The latest government data showed retail sales rose 0.7 percent last month.
This followed a 0.1 per cent rise in May, a figure which the Office for National Statistics had revised down to 0.3 per cent.
Experts had forecast a 0.2 percent rise in June, according to an average provided by Pantheon Macroeconomics.
The increase in June was across the board, with most major retail sectors seeing an increase in their sales, apart from petrol and diesel sellers.
Department stores and furniture sellers said sales increased due to higher summer sales in warmer weather.
Food stores, which had seen a 0.4 percent drop in May, rebounded to a 0.7 percent increase in June, the ONS said.
Grant Fitzner, chief economist at the ONS, said: “Retail sales rose strongly, food sales were boosted by the impact of an extra bank holiday, partly helped by good weather, and department stores and furniture stores also had a strong month.
“However, these were partially depleted due to falls in fuel, garden centers and clothing stores.
“Growth still fell on an annual basis, but at its slowest rate since the start of the Ukraine war.”
Helen Dickinson, chief executive of the British Retail Consortium, said: “The June sunshine boosted retail sales as consumers braced themselves for summer, with products in sectors such as fashion, skincare and books performing particularly well.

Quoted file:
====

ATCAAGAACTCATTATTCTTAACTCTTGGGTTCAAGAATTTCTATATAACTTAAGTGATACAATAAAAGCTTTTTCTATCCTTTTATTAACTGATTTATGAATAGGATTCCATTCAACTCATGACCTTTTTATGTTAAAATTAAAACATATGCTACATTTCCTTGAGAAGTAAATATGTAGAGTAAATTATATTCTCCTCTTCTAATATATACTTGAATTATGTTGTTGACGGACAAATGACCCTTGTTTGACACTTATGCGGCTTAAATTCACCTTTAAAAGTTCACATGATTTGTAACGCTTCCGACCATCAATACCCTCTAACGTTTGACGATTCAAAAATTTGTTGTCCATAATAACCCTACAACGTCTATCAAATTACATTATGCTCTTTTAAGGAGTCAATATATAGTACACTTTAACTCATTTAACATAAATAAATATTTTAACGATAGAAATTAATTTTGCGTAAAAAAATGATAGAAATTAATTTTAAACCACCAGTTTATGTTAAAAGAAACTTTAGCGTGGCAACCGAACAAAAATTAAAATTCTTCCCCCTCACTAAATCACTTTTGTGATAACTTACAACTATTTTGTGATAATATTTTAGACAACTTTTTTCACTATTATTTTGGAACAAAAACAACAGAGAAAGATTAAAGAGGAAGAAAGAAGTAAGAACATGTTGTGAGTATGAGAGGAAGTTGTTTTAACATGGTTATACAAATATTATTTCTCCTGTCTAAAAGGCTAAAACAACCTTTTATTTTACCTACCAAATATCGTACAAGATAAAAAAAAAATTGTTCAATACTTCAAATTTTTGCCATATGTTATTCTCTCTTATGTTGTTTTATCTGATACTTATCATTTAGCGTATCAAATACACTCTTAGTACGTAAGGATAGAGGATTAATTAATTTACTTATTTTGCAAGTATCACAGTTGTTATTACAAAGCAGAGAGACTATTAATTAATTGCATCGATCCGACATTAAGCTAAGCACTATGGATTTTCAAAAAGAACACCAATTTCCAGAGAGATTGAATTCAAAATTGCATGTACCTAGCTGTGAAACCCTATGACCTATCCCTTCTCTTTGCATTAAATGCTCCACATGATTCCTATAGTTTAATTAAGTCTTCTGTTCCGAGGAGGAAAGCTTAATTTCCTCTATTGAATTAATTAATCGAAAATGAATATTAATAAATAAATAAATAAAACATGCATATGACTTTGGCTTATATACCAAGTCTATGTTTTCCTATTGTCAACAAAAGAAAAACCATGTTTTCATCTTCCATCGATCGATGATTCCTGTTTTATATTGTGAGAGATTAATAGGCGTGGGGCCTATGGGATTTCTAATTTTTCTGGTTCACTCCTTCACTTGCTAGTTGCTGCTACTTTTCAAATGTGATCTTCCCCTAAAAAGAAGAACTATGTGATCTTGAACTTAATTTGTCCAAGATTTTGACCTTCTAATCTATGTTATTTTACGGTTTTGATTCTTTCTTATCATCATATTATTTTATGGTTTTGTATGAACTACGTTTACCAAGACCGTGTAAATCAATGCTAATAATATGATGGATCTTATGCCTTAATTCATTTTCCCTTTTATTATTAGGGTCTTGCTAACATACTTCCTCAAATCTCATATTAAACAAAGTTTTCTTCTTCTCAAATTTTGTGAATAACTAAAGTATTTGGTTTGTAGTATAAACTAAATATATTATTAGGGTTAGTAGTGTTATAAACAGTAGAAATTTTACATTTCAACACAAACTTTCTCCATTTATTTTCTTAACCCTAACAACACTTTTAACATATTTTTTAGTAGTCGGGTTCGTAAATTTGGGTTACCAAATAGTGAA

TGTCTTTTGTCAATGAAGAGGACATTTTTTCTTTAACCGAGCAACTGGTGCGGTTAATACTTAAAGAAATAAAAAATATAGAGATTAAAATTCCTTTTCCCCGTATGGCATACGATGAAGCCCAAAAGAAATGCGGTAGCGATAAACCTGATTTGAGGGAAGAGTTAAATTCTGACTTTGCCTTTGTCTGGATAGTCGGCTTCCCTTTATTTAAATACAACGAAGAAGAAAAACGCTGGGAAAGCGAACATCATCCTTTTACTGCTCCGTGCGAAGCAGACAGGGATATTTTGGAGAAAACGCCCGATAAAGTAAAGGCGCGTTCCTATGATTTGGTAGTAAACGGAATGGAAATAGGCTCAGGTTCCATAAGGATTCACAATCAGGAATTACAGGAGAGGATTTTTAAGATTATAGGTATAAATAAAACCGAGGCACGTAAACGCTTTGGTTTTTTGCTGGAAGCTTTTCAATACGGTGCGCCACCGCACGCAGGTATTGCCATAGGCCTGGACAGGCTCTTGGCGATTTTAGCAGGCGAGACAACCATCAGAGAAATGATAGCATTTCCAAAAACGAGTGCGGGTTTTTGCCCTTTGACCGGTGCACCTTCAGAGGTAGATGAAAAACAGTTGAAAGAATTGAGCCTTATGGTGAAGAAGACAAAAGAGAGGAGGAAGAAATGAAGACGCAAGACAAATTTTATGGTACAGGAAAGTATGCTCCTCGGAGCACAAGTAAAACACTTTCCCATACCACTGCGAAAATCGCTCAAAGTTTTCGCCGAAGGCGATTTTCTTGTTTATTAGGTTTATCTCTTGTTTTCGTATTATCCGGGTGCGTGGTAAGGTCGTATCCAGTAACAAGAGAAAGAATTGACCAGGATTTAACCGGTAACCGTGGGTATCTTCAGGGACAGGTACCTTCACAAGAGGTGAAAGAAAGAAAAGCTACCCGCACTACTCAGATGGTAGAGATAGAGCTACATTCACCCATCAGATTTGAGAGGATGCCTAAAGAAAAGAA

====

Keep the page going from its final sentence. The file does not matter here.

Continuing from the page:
“However, consumer confidence remains weak, and with households feeling the pinch from high inflation and rising interest rates, they have put off big-ticket purchases, particularly in sectors such as electrical.
“Retailers are optimistic that consumer confidence will improve with inflation softening in the coming months.
“Falling inflation rates are a clear sign that competition is driving down prices where cost pressures ease.”
But he added: “While retailers are doing their bit, the government has a role to play in bringing down inflation.
“Costly reforms to the packaging levy and a new deposit return scheme could combine to add £4bn to retailers’ costs, putting renewed pressure on prices.
“The government should review the timelines for these interventions so that the current difficult environment is not made more difficult for households and businesses.”
Aled Patchett, head of retail and consumer goods at Lloyds Bank, said: “The increase in sales is somewhat unsurprising as record temperatures encourage consumers to spend on summer clothing and outdoor gear.
“The combination of persistently rising interest rates and the high cost of living is making buyers less willing to spend on discretionary goods.
“That said, a reduction in energy use during the summer months can provide relief to households, freeing up some disposable income.”